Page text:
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Lincoln's Thanksgiving Proclamation - October 3, 1863

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The first Thanksgiving celebrations in America were held in 1619 in Virginia and at Plymouth in the Massachusetts colony.  Presidents George Washington and James Madison both issued thanksgiving proclamations, but it was left to President Abraham Lincoln in 1863 to establish Thanksgiving Day as a formal and regular holiday:




The year that is drawing towards its close, has been filled with the blessings of fruitful fields and healthful skies.  To these bounties, which are so commonly enjoyed that we are prone to forget the source from which they can penetrate and soften even the heart which is habitually insensible to the watchful providence of Almighty God.


In the midst of a civil war of unequaled magnitude and severity, which has sometimes seemed to foreign States to invite and to provoke their aggression, peace has been preserved with all nations, order has been maintained, the laws have been respected and obeyed, and harmony has prevailed everywhere except in the theatre of military conflict; while that theatre has been greatly contracted by the advancing armies and navies of the Union.


Needful diversions of wealth and of strength from the fields of peaceful industry to the national defense, have not arrested the plough, the shuttle or the ship; the axe has enlarged the borders of our settlements, and the mines, as well of iron and coal as of the precious metals, have yielded even more abundantly than heretofore.  Population has steadily increased, notwithstanding the waste that has been made in the camp, the siege and the battlefield; and the country, rejoicing in the consciousness of augmented strength and vigor, is permitted to expect continuance of years with large increase of freedom.


No human counsel hath devised nor hath any mortal hand worked out these great things.  They are the gracious gifts of the Most High God, who, while dealing with us in anger for our sins, hath nevertheless remembered mercy.


It has seemed to me fit and proper that they should be solemnly reverently and gratefully acknowledged as with one heart and one voice by the whole American People.  I do therefore invite my fellow citizens in every part of the United States, and also those who are at sea and those who are sojourning in foreign lands, to set apart and observe the last Thursday of November next, as a day of Thanksgiving and Praise to our beneficent Father who dwelleth in the Heavens.  And I recommend to them that while offering up the ascriptions justly due to Him for such singular deliverances and blessings, they do also, with humble penitence for our national perverseness and disobedience, commend to His tender care all those who have become widows, orphans, mourners or sufferers in the lamentable civil strife in which we are unavoidably engaged, and fervently implore the interposition of the Almighty to heal the wounds of the nation and to restore it as soon as may be consistent with the Divine purposes to the enjoyment of peace, harmony, tranquility and Union.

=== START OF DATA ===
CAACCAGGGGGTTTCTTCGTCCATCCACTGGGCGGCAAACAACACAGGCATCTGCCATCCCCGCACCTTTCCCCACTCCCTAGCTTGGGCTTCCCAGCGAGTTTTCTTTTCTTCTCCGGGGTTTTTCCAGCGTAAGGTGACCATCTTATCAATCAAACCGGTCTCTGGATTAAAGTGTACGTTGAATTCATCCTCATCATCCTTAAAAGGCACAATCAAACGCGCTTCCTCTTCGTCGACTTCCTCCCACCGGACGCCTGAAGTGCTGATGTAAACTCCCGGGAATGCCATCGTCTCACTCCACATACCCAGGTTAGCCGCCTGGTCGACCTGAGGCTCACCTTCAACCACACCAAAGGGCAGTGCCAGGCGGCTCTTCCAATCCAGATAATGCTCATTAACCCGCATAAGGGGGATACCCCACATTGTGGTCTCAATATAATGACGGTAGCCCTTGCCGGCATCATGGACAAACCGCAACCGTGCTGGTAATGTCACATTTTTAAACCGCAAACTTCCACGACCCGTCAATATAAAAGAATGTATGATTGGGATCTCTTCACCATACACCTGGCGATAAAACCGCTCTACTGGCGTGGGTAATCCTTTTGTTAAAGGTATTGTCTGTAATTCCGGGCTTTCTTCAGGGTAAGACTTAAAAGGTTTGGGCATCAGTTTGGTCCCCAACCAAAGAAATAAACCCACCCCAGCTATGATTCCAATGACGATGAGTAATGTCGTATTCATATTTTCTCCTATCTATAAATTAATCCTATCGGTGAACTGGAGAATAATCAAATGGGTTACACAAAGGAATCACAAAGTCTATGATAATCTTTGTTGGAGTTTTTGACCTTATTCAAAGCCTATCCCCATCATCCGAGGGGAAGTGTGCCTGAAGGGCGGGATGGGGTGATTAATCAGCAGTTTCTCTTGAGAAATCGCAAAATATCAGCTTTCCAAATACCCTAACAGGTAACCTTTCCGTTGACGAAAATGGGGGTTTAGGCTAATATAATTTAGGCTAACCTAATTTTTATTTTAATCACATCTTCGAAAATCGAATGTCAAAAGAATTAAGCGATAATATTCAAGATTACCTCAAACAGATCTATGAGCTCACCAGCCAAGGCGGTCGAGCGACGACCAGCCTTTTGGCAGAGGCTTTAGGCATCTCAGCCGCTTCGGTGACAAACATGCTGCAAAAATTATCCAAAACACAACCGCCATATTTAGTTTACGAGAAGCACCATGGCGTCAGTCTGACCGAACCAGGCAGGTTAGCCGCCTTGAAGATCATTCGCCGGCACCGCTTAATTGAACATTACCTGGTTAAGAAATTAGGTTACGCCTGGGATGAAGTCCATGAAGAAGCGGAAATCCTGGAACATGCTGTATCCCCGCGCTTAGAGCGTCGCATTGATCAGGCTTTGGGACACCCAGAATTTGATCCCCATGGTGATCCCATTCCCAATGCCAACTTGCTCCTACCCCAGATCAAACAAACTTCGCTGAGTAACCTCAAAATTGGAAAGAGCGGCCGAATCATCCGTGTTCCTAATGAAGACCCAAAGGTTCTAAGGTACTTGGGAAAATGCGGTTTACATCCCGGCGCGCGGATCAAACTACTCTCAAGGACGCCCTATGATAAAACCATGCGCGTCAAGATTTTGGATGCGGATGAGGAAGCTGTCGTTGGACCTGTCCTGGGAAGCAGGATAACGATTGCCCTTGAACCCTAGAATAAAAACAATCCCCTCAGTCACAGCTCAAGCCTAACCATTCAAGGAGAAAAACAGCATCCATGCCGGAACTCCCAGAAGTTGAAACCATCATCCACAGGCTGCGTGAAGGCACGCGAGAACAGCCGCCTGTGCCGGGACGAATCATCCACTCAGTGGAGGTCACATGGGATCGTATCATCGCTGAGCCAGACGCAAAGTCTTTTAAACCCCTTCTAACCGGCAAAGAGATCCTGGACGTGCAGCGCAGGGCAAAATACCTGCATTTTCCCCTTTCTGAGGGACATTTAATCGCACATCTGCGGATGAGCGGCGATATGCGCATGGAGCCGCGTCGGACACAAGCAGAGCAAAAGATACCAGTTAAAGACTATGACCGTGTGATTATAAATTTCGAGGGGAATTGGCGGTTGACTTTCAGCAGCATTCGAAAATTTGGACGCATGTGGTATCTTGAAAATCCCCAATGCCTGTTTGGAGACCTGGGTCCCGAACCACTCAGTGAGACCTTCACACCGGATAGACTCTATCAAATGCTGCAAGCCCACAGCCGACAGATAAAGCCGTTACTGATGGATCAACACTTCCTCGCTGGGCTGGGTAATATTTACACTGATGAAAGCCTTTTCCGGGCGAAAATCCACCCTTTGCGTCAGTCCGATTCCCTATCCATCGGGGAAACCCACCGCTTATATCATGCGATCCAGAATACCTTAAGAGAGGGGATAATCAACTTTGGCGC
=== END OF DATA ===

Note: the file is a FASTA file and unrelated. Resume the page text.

In testimony whereof, I have hereunto set my hand and caused the Seal of the United States to be affixed.


Done at the City of Washington, this Third day of October, in the year of our Lord  one thousand eight hundred sixty-three, and of the Independence of the United States the Eighty-eighth.


by the President:  Abraham Lincoln


William H. Seward,

Secretary of State



Source:  Civil War Trust website


               * * * * * * *



Happy Thanksgiving to all our Shiloh Discussion Group members and their families.




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It seemed timely to revisit this topic, initiated by Manassas1 in 2014, because the Federal soldiers at Shiloh did not celebrate the National Holiday of Thanksgiving... until 1863. By Proclamation of President Lincoln, the date of that Holiday (first observed in 1863, and subsequently) was to be "the last Thursday in November." There was one controversial "adjustment" made in 1939 (during the FDR Administration) with a Law being passed a few years later, making that adjustment official... and the date is celebrated in accordance with that Law to this day: on the fourth Thursday in November.

[Just a bit of trivia: here in Australia, Thanksgiving is not a National Holiday. But there are parts of Australia that celebrate, regardless. Any guesses where?]

Regards (and Happy Thanksgiving!)



Reference:  http://www.history.com/this-day-in-history/fdr-establishes-modern-thanksgiving-holiday   FDR adjustment to Thanksgiving



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Correct. (We augmented our celebration with a trip to Adelaide Zoo.)

As concerns the rest of Australia... the U.S. Government Diplomatic Mission in Canberra has its way(s) of celebrating.

And the Island of Norfolk (technically under Australian Administration): as well as being the home of descendants of the HMS Bounty Mutiny, became a home-of-sorts to American sealers and whalers two centuries ago... and those men brought the Celebration of Thanksgiving with them. Norfolk Island has Thanksgiving as an official holiday.




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